A recent incident in a village close to Jaipur, the capital of the western state of Rajasthan, is a telling statement on the faith that the general populace has for the judiciary. When a woman's mutilated body was found in a remote area of the village, the villagers decided to take the matter into their own hands. Suspecting a rape prior to the murder, villagers strip-searched each male member in the village between the ages of ten and sixty – including the panchayat (elected village council) members themselves – for any tell tale signs of a struggle indicating rape.
While this practice can definitely not be recommended for many reasons and especially in the increasingly dangerous context of people meting out justice through kangaroo courts, it is difficult to ignore the fact that every male member in the village was treated as a prospective rapist to solve the murder of a village woman. That is something that most laws on rape, in practice, have failed to do – to treat the victim and shift the focus of proving innocence upon the supposed aggressor.While there have been amendments aplenty in laws meant to protect women and their rights – economic, social and political – what is really important is how much these amendments are able to do in practice – at the level of interpretation – on ground. Given the social complexities of the Indian polity and its inherently accepted patriarchal practices, even redressal of her grievance – especially if it is against a family member – moves into the ambit of an emotive argument where the woman very often would choose to drop the case against her husband or in-laws to avoid a "bad name" for the family. And let us not forget that the Indian woman's strength and infinite ability to bear any ordearl have been eulogized in one mythological story after another, ensuring that she does not have very far to look for inspiration.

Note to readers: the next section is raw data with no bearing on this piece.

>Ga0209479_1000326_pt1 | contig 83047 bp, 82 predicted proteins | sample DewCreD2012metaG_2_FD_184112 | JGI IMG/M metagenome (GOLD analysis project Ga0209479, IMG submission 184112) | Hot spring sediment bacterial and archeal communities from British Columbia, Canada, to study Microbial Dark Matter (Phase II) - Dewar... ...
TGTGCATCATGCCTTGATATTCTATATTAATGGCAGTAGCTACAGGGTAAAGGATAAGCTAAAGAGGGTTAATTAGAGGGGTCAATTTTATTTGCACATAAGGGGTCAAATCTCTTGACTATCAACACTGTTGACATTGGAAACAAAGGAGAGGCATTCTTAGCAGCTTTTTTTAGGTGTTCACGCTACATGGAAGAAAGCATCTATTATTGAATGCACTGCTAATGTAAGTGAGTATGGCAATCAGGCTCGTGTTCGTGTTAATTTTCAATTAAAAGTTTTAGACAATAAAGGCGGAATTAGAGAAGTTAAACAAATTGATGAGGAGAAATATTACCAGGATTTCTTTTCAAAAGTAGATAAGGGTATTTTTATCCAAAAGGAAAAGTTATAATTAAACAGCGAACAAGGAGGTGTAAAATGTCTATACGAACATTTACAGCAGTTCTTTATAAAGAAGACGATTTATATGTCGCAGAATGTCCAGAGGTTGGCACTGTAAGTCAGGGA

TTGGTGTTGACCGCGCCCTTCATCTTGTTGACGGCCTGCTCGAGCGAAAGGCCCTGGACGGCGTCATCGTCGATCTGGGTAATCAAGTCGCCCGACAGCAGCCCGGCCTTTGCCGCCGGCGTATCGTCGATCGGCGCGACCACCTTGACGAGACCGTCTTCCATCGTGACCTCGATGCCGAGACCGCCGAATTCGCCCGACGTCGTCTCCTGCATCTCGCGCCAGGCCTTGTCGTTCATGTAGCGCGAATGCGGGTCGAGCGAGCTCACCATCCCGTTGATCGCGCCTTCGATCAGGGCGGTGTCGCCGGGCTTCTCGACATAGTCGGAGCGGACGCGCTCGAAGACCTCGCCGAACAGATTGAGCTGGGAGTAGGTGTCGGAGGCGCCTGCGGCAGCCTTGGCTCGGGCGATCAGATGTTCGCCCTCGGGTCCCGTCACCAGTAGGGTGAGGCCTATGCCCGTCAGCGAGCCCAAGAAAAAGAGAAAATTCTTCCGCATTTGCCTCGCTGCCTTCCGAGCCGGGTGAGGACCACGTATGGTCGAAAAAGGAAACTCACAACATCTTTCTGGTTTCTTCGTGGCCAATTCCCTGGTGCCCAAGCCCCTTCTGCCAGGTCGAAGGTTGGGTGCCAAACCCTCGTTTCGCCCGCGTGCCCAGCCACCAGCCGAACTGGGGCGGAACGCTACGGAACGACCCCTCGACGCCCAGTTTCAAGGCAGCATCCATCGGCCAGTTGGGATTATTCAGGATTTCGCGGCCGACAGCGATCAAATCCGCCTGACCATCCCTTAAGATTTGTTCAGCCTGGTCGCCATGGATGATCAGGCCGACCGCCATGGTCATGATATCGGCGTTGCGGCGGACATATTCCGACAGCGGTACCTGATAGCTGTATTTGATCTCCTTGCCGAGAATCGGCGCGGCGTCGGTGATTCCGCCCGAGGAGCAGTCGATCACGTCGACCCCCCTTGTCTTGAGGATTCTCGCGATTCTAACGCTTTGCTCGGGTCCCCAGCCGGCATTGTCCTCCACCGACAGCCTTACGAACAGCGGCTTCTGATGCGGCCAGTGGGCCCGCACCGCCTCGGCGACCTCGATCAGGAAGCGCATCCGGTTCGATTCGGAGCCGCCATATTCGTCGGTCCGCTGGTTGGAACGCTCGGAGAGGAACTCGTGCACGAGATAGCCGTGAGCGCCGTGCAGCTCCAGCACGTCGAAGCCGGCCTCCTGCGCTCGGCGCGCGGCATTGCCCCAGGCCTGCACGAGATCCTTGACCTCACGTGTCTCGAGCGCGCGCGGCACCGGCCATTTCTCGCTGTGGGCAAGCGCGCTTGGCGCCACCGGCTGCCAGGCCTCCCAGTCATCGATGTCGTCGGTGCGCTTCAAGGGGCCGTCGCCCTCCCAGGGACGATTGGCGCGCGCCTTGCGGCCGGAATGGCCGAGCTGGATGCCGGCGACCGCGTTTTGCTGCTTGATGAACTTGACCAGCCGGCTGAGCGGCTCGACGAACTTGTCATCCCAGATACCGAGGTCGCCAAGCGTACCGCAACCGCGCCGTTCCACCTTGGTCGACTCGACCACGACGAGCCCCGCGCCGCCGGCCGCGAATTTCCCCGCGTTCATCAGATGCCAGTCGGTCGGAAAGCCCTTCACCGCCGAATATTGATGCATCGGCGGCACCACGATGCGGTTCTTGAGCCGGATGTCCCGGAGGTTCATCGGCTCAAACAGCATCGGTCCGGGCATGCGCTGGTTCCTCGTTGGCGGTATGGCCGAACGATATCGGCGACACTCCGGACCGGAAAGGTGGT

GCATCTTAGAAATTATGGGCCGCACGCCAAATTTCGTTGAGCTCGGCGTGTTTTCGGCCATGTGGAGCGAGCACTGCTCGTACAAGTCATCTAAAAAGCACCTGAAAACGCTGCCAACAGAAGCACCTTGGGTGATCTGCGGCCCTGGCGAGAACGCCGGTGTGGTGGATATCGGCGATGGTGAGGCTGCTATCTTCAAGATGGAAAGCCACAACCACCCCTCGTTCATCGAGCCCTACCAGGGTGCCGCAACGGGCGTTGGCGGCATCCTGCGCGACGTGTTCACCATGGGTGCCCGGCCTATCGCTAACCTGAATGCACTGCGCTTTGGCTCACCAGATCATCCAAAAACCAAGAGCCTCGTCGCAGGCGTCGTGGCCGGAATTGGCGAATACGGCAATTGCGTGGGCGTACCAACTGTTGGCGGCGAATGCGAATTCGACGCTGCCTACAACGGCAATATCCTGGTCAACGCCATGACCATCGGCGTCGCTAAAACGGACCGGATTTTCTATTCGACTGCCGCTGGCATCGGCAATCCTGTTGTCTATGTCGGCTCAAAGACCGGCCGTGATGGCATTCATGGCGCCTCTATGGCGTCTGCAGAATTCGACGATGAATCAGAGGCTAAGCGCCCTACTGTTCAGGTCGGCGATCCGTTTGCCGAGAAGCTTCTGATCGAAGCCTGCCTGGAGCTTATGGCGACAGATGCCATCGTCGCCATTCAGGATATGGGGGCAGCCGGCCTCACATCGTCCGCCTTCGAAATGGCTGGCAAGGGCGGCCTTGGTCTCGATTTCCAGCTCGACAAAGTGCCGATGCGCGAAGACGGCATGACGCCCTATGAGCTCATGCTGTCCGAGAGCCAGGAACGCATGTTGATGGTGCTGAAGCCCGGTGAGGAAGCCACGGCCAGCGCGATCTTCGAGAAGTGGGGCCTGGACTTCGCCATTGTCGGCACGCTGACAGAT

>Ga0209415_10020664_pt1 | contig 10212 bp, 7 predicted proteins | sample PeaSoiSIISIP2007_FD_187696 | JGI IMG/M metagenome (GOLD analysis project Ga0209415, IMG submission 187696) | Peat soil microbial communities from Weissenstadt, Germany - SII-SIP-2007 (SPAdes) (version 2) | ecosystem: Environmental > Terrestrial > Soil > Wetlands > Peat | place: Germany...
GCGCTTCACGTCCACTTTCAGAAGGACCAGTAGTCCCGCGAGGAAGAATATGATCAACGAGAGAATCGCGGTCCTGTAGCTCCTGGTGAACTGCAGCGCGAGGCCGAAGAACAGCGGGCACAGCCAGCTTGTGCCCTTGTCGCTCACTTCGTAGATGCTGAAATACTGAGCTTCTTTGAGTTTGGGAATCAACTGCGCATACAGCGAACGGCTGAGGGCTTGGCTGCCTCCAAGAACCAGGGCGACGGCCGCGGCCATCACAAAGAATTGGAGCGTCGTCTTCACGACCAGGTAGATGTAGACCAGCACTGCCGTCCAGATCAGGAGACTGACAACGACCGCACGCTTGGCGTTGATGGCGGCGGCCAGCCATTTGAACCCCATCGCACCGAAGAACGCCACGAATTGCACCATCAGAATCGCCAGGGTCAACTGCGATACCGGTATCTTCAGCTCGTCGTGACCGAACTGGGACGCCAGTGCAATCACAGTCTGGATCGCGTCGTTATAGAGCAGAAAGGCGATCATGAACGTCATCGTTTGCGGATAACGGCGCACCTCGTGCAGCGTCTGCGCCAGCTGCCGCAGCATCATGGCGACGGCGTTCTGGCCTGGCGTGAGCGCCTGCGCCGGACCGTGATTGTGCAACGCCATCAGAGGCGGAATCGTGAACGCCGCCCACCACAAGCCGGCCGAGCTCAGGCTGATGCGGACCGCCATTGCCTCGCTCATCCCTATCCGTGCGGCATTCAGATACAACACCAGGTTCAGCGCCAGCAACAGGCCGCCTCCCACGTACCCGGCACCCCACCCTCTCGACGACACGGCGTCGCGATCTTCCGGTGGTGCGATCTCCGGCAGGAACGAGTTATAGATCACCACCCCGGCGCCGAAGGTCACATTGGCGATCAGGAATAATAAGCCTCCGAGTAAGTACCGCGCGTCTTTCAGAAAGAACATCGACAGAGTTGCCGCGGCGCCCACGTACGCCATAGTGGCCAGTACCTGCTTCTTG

Domestic violence against women was deemed illegal under a law passed in 1983. Yet the efficacy of the law can be gauged from the number of cases of domestic violence that the Indian judiciary has had to deal with since the passage of the law. The reality of domestic violence gets starker only when one hears of abuse of women belonging to the economically privileged sections of the Indian society – the educated elite. The increase in cases of domestic violence against women in tandem with their relative progress professionally really breaks the now worn-out excuse of domestic violence being a phenomenon of the less-privileged sections of the Indian society. With social parameters, norms and tradition guiding the actions of women most of the time, domestic violence has been accepted from one generation to the next almost as a marital right of the husband. Marital rape and abuse till recently did not even cause a blink on the radars of political and judicial discourse. For the first time in six decades, only last year, the Indian law recognized marital rape, sexual, emotional or verbal abuse of a woman by her husband as a crime committed against her, the first instance of her finding legal recourse for extreme abuse from within the safe realms of the home.